Overseas Americans in Taiwan

In reference,
I was brainstorming with a few friends and family about this and we were all hard pressed to come up with a solution. It seems that the government in Taiwan sees fit to do as they like concerning foreign residents and their families. I would like to thank Mr. Hartzell for his recommendation but I cannot see how taking a legal course of action will benefit anyone but the people who initiate it. There needs to be a major policy shift on the part of the R.O.C. government concerning foreign residents and their families.
Here is one solution that may be most effective for at least the Americans living here. We as Americans have a representative form of government. Meaning we elect representatives to our government and they are supposed to express our concerns and views to the government and influence the laws and regulations to that end.
We as Americans living overseas have no one elected representative in government to represent our views. We can however still vote to elect representatives from the area we last resided or choose to reside in the US.
If we as a group all registered to vote in one congresspersons electoral area and agreed to vote en masse, we would in fact have a voice in congress.
The United States of America is the one country in the world responsible for the survival and well being of the R.O.C. and as such can exert great influence on the local government and their policies.
What I am suggesting is this:

  1. An organization be established with the sole purpose of electing a representative to the US congress to represent the Overseas Americans Residing in Taiwan views to that body.
    a. The said representative should be a voting member of the House of Representatives and be elected from a district in a State with no income tax.
    b. All perspective voters should register to vote in the representative

please delete

I’m confused. Do you, personally, desire Taiwan independence or unification with China?

Umm… come on, guys. It’s JasonLin you’re talking about here.
Let’s stay on topic, and keep the discussion intelligent (ie, ignore his posts).

Excuse my ignorance, but what are you trying to say here? Do you understand the concept of “legal precedent”?

If you are not going to fight for your rights, then you don’t have any rights. It is that simple. (Sorry if this sounds harsh . . . . . )

Excuse my ignorance, but what are you trying to say here? Do you understand the concept of “legal precedent”?[/quote]

The question is, does either the Taiwan executive or judiciary understand the concept of legal precedent?


isn’t it illegal for foreigners in taiwan to organize for political ends? wouldn’t the creation of such an organization itself be illegal?

I think he means that we could all register in on congressional district, and then we would have a significant number of votes with which to pressure the representative of that district to lobby in the US Congress for the US government to pressure the Taiwan government on our behalves.

I don’t think this would work very well, nor do I think it could ever be done (i.e., getting all US citizens in Taiwan to register in a single Congressional district back in the States).

But I give the poster credit for creativity :wink: .

I think a signed petition with a list of grievances of the foreign community would do about as much good … which is probably not much … but you never know. I think Taiwan gets away with a lot simply because the U.S. likes to hold it out as an example of a “Chinese democracy” in juxtaposition to the Communist mainland. Therefore, I don’t see the U.S. exerting much public pressure on Taiwan lest it be forced to admit that Taiwan isn’t the democratic utopia that it would like others to believe.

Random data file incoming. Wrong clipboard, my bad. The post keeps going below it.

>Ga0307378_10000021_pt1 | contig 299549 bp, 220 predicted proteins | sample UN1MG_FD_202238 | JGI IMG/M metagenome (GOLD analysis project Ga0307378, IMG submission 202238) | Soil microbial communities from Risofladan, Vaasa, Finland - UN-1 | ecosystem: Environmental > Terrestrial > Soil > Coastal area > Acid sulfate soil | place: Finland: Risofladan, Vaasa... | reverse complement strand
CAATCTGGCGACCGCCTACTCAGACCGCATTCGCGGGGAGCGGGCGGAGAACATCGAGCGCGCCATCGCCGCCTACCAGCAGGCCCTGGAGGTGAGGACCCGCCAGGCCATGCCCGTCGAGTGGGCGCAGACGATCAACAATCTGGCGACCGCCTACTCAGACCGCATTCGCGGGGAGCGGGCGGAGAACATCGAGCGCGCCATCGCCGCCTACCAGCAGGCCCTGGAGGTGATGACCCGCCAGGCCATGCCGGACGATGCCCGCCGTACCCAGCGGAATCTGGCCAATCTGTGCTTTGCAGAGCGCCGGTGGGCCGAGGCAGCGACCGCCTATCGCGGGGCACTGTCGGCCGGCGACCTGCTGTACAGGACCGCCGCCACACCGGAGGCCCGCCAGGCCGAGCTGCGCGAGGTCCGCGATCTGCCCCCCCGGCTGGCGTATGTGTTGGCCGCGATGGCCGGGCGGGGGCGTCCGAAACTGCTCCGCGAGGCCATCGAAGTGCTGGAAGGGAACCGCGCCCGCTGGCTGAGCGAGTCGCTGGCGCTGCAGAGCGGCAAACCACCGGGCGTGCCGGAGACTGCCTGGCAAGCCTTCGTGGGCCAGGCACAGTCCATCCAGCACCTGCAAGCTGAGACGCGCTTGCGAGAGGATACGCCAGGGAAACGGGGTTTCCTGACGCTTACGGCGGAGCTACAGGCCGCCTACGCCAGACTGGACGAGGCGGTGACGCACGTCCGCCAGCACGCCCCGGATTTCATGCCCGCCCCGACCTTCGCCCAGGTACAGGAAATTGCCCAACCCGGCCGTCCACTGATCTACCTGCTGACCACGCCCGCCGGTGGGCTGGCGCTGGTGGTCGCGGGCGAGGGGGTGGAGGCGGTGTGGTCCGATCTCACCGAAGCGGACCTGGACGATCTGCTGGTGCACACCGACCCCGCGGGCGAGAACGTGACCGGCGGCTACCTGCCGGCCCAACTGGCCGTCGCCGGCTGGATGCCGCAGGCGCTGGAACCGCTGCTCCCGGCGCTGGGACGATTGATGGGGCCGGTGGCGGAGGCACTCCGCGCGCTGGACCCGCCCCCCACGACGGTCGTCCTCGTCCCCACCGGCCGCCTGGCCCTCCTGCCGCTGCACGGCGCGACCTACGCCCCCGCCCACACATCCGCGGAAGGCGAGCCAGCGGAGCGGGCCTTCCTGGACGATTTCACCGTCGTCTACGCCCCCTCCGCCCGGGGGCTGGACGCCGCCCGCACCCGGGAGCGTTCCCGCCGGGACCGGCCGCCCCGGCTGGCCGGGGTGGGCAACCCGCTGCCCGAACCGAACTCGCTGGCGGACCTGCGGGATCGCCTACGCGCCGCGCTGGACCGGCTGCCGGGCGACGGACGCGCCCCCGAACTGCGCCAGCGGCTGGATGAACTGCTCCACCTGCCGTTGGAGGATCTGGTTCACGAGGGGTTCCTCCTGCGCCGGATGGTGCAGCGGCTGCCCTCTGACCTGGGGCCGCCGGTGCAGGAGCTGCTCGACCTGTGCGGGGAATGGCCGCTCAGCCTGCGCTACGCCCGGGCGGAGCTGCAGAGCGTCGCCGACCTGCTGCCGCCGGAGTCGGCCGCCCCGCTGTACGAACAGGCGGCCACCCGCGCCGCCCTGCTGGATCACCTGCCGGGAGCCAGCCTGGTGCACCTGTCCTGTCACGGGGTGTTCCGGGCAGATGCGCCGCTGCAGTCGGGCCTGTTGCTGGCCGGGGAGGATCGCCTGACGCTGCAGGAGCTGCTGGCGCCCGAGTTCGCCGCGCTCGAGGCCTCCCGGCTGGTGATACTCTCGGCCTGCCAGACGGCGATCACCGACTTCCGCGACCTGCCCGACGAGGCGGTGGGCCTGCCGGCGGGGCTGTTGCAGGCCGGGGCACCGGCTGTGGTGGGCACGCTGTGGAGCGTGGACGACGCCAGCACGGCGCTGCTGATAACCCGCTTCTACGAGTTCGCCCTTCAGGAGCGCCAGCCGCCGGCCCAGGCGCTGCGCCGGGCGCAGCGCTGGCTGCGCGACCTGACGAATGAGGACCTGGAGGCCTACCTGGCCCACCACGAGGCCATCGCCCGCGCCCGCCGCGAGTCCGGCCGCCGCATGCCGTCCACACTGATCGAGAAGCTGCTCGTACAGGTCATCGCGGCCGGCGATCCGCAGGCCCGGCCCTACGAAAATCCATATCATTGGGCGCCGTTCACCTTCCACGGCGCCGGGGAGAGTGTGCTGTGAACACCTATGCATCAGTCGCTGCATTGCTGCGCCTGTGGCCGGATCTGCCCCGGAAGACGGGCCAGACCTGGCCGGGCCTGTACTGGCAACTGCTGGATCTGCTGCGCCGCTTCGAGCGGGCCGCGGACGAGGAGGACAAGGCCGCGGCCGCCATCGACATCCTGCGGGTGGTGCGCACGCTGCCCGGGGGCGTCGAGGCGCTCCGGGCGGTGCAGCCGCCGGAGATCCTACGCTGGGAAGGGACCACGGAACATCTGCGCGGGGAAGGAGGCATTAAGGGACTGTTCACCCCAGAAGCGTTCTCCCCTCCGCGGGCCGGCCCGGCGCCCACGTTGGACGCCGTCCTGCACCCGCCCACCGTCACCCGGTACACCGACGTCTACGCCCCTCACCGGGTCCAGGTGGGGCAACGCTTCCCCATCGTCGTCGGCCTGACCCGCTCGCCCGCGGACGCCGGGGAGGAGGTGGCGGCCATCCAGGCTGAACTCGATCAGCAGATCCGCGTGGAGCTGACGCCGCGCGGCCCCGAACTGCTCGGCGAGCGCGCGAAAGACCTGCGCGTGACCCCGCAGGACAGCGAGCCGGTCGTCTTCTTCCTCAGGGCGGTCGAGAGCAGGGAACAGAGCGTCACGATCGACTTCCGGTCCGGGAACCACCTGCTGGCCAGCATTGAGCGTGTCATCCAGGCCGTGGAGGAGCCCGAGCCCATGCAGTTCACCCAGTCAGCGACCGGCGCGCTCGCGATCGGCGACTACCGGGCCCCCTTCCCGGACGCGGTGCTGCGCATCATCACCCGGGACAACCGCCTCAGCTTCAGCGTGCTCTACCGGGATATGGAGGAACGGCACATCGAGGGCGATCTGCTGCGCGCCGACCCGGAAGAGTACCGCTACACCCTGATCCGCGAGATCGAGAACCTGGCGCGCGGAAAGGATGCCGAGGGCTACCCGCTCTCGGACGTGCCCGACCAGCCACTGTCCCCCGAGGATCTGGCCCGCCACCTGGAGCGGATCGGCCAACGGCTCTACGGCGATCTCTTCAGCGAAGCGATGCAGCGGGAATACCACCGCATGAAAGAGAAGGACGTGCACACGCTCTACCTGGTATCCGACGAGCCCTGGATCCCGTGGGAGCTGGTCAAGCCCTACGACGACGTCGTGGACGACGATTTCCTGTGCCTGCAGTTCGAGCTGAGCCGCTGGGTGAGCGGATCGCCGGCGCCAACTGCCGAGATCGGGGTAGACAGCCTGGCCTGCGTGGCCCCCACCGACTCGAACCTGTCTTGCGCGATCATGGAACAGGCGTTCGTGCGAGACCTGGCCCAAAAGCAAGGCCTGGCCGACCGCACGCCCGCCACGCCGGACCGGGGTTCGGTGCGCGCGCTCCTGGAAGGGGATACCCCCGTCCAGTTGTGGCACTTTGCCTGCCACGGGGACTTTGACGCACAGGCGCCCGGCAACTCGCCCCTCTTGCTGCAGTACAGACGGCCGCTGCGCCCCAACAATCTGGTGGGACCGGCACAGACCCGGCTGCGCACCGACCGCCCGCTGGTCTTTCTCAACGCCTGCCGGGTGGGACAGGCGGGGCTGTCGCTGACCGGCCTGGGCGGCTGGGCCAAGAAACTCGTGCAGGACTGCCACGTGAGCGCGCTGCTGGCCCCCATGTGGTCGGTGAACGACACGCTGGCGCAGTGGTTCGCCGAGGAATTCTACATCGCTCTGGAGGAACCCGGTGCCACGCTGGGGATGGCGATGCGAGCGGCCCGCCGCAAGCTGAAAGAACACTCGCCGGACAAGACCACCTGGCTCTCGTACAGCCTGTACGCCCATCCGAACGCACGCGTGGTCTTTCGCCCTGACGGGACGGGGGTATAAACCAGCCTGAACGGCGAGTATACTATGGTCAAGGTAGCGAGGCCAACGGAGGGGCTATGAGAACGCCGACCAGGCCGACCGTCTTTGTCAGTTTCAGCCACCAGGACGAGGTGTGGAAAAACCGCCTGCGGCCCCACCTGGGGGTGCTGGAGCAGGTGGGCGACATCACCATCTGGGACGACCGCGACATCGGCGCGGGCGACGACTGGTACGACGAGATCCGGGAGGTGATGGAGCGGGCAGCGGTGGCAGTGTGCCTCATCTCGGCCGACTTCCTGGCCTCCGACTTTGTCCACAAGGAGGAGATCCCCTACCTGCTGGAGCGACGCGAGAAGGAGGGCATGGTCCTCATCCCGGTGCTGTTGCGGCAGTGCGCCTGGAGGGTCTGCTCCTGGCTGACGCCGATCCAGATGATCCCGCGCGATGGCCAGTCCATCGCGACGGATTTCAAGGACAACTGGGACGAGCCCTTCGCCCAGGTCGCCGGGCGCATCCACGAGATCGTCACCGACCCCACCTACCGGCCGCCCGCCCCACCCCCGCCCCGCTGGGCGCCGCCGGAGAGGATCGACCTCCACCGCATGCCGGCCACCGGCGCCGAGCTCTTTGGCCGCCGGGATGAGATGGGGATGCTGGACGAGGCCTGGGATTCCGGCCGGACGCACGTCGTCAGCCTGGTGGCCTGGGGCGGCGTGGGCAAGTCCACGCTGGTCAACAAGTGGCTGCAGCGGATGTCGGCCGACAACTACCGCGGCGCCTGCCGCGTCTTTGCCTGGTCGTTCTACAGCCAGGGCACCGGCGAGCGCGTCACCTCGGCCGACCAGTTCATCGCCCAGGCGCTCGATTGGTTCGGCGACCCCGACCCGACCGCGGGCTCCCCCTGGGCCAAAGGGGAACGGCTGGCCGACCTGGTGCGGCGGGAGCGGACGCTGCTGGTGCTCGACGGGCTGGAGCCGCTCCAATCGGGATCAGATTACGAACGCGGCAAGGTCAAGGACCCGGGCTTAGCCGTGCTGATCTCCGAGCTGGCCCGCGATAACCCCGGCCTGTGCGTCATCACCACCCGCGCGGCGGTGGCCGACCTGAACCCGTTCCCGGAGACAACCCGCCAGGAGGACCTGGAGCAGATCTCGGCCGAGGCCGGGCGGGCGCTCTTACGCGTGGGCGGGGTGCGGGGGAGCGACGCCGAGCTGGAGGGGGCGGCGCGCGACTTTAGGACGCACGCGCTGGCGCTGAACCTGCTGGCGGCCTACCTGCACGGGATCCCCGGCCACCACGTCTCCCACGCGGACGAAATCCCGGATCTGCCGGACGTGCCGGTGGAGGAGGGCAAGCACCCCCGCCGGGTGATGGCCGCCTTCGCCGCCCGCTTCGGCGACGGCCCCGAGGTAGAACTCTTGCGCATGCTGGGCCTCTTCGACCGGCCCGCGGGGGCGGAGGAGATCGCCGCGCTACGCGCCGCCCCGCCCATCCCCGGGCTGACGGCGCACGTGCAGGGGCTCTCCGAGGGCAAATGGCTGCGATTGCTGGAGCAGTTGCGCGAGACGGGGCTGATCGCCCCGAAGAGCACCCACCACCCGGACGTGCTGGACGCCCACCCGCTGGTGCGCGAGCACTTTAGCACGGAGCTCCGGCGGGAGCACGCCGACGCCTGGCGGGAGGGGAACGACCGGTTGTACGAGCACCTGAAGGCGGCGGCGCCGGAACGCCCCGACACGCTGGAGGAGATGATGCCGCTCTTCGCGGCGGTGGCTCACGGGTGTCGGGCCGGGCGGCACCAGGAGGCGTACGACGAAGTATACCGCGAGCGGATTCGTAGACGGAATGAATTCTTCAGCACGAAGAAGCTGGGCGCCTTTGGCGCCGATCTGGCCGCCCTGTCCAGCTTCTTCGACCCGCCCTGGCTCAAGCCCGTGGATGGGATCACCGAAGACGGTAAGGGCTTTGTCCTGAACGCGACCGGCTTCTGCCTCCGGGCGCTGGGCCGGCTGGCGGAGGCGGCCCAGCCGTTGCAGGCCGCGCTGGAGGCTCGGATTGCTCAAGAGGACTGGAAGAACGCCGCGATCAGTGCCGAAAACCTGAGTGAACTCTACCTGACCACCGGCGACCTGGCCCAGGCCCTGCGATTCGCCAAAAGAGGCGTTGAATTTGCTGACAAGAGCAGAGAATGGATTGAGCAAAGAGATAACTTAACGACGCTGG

However Taiwan desires and decides to deal with its foreign population is not necessarily indicitive of the success or validity of its democratic system.

A “democratic” system is not a guarantee of an “utopia” in any event. Taiwan is a pure democracy… and some have described pure democracies as systems where 51% of the population is entitled to oppress the other 49%.

Have you served in the army already? If not, when will you?

The way I understand it the precedent has been set many times. The problem is the government of the R.O.C. chooses to ignore it for whatever reason strikes their fancy that day. I believe we would have more success winning a fight for our rights by taking this matter before our own goverment.

This is not an attempt by foreigners to organize a political organization here in Taiwan. What I am suggesting is we organize a political organization to influence policy in the US concerning Taiwan.
I think getting people to join and register would be very easy if it is done the right way. The idea being that if we all register in a state with no income tax, then people from states with income tax would be inclined to join, just to save some money. If we provided all the forms and assisted in filing the paperwork, it would be a great service to all involved.
The fact is, that it is unethical and possibly illegal for any organization to force it

Marriage of convenience, for who?? For a non-Taiwanese? Oh yeah, the joy of the permanent resident card, of which only 63 Americans have one in Taiwan. I bet their are more than 63 Taiwanese in California with green cards or US passports. For the Taiwanese? Oh yeah, nothing like the joy of having an American and a Taiwanese passport. However, for the non-Taiwanese to get a Taiwanese passport they have to renounce their original passport and citizenship, ain’t never going to happen.

As for equal/almost equal treantment, you get that in the US without having to renounce your citizenship or serve in the military, so what’s your point? Yeah, your right, Taiwanese should have their cake and be able to eat it too, but not us foreigners, oh no, that wouldn’t be fair.

I would love to see a change in the US immigration and citizenship laws that would require all foreign nationals granted US citizenship to have to renounce their original citizenship. That would only be fair, wouldn’t it? I would love to see the look on the faces of all those Taiwanese that are used to playing both sides depending on what was most advantageous at the time.

As for renouncing my citizenship to be a part of Taiwan, why should I? So I can be left holding the bag when the big, bad PRC comes and all the dual citizenship Taiwanese flee the island to greener pastures in another country? I don’t think so.